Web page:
Synonyms for sack out
- bed down
- fall asleep
- catch a wink
- catch forty winks
- conk out
- cop some z's
- drop off
- fall out
- hit the hay
- hit the sack
- nod off
- saw wood
- take a nap
- turn in
- zonk out
Antonyms for sack out
EXAMPLES FROM THE WEB FOR SACK OUT
He spilled the contents of the sack out on the sand, and bent over it.
And then, you see, the Coroner said, 'Why on earth did he take the sack out in the boat at all?'
Carefully, he emptied the contents of the sack out on the floor.
Then we sack out our own, and they can bring theirs along or not, as they like.
Asked him if he brought a sack out when he got in the car with this young fellow that hauled him and he said, "Yes."
He got a sack out of the buggy, shouldered it, and staggered with it through the cottage yard, and knocked at the door.
He offers you a pottle of sack out of joy to see you, and in requital of his courtesy you can do no less than pay for it.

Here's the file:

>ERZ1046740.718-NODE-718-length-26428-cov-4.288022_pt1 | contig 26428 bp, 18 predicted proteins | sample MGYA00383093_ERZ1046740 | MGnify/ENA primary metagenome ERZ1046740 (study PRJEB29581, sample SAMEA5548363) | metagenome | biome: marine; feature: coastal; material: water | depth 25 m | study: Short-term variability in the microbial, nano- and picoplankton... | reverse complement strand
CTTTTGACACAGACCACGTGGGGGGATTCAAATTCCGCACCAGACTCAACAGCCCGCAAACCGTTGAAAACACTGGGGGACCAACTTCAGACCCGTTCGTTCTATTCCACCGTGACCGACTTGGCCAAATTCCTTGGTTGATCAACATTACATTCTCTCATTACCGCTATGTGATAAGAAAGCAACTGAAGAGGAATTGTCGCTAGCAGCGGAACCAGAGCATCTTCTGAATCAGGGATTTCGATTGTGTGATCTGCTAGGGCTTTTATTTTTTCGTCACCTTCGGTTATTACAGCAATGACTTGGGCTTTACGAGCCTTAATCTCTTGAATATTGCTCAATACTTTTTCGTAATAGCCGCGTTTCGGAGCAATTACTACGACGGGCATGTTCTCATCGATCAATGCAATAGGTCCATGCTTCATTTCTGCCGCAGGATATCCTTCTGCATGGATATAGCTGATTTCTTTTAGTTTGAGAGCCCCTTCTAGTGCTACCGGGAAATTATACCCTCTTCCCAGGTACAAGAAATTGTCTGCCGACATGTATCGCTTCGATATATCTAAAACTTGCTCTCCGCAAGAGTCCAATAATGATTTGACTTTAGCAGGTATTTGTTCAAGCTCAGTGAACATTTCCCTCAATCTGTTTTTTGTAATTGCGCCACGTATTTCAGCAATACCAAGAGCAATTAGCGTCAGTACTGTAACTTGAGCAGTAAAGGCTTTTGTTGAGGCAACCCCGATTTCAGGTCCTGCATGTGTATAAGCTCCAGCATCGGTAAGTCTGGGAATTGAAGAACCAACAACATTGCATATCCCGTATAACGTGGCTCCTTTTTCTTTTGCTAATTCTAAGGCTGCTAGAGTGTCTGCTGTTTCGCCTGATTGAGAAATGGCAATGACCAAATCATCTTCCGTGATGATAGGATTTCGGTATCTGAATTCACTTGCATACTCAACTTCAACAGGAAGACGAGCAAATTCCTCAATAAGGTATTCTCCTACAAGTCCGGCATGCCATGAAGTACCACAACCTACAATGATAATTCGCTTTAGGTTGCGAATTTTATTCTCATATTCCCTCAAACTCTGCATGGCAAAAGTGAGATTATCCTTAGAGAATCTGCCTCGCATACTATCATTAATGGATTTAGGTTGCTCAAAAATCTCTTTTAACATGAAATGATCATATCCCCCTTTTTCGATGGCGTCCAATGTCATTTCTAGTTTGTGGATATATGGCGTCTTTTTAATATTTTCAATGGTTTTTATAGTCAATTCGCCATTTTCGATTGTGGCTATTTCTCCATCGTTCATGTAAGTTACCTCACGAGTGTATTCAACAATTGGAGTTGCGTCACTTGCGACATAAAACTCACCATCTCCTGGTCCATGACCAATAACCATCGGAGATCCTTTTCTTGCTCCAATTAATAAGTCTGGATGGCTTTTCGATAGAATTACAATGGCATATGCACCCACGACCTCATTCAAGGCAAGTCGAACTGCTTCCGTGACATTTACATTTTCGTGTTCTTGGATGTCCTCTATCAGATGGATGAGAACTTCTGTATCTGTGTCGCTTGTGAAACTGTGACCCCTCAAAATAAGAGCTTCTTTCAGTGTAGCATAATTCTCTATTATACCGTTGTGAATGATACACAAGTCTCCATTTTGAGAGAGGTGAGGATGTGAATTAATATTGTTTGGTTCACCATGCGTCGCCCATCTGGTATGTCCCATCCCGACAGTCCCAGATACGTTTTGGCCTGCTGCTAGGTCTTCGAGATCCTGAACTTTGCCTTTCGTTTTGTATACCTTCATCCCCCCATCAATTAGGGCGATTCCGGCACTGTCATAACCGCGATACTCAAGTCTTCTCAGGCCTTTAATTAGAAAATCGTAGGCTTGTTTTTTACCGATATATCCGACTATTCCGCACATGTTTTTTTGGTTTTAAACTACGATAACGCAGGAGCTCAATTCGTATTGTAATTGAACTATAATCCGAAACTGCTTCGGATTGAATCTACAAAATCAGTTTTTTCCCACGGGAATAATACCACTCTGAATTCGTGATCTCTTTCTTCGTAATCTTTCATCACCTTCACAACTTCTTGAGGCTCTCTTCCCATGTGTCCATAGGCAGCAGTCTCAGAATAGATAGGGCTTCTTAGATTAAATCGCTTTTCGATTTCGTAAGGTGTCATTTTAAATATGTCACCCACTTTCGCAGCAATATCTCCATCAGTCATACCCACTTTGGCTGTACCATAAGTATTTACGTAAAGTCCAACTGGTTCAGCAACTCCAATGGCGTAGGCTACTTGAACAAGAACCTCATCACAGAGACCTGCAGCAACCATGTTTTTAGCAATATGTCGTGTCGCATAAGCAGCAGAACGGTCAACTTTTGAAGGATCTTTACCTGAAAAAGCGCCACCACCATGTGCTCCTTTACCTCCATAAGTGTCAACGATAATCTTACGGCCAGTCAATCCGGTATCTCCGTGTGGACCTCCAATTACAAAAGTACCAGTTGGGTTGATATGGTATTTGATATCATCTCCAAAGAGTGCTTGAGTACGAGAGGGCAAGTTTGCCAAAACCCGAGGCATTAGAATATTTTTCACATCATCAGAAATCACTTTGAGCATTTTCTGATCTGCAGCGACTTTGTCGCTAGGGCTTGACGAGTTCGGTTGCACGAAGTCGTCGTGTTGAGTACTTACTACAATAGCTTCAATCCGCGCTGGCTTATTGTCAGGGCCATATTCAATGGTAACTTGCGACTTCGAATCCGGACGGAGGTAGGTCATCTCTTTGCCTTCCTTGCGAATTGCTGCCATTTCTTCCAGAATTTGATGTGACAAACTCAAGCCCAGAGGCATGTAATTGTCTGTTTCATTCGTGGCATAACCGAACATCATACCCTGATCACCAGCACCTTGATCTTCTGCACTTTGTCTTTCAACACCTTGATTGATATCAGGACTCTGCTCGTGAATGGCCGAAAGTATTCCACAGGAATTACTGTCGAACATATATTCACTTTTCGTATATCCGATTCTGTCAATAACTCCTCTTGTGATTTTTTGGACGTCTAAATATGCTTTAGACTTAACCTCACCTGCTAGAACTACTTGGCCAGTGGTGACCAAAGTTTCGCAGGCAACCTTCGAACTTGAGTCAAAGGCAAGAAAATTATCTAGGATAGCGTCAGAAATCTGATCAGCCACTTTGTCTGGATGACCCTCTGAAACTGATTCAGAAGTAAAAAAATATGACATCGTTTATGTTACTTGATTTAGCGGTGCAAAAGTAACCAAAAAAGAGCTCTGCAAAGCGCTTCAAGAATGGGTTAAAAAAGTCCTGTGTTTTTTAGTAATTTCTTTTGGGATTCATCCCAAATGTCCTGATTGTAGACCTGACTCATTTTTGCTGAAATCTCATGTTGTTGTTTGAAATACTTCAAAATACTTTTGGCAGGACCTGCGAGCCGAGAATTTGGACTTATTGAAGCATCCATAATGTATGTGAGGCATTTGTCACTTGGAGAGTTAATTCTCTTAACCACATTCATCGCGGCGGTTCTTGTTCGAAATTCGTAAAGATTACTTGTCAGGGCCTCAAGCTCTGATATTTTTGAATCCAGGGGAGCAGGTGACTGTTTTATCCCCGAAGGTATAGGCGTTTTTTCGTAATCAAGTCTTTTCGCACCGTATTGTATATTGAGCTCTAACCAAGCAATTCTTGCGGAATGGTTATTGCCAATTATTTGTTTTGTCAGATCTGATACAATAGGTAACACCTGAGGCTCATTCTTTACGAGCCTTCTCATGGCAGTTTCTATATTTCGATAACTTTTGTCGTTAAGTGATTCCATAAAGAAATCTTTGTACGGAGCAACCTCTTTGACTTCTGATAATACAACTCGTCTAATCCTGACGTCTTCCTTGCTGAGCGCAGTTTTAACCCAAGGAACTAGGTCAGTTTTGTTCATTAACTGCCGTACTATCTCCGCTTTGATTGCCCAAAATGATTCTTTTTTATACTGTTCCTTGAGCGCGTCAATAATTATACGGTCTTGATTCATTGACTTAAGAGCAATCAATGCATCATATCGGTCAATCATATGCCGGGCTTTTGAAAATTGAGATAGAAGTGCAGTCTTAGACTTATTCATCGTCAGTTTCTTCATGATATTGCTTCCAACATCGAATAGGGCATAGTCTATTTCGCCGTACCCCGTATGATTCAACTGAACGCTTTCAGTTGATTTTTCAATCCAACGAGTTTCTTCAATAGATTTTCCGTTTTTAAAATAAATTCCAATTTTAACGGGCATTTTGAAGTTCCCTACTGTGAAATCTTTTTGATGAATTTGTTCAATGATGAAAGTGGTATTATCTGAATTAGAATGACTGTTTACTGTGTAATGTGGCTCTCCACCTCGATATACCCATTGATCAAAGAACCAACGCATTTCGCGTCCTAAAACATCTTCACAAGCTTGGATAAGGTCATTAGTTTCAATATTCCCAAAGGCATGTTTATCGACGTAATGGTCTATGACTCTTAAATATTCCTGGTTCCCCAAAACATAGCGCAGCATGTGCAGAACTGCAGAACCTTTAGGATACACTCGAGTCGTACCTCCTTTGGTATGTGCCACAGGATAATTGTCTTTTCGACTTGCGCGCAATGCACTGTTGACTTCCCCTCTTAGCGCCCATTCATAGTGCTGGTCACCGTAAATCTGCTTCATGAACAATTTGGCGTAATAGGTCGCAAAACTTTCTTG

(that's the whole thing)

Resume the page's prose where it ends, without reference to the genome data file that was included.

But woe unto you if you have allowed the jeers of your shipmates to dissuade you from taking a sack out with you.
He went into the smoking-room, then into the dining-room, dropped the gold plate into a sack and threw the sack out of a window.
"large bag," Old English sacc (West Saxon), sec (Mercian), sæc (Old Kentish) "large cloth bag," also "sackcloth," from Proto-Germanic *sakkiz (cf. Middle Dutch sak, Old High German sac, Old Norse sekkr, but Gothic sakkus probably is directly from Greek), an early borrowing from Latin saccus (also source of Old French sac, Spanish saco, Italian sacco), from Greek sakkos, from Semitic (cf. Hebrew saq "sack").
The wide spread of the word is probably due to the Biblical story of Joseph, in which a sack of corn figures (Gen. xliv). Baseball slang sense of "a base" is attested from 1913. Slang meaning "bunk, bed" is from 1825, originally nautical. The verb meaning "go to bed" is recorded from 1946. Sack race attested from 1805.